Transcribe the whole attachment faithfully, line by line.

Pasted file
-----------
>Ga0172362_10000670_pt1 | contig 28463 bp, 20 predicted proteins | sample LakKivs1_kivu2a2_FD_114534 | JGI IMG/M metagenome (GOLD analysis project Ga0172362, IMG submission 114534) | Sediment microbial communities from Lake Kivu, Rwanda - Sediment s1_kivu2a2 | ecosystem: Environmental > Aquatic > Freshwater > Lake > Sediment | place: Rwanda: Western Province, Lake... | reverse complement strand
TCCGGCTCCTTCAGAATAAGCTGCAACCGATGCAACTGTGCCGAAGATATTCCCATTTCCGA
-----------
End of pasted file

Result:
>Ga0172362_10000670_pt1 | contig 28463 bp, 20 predicted proteins | sample LakKivs1_kivu2a2_FD_114534 | JGI IMG/M metagenome (GOLD analysis project Ga0172362, IMG submission 114534) | Sediment microbial communities from Lake Kivu, Rwanda - Sediment s1_kivu2a2 | ecosystem: Environmental > Aquatic > Freshwater > Lake > Sediment | place: Rwanda: Western Province, Lake... | reverse complement strand
TCCGGCTCCTTCAGAATAAGCTGCAACCGATGCAACTGTGCCGAAGATATTCCCATTTCCGA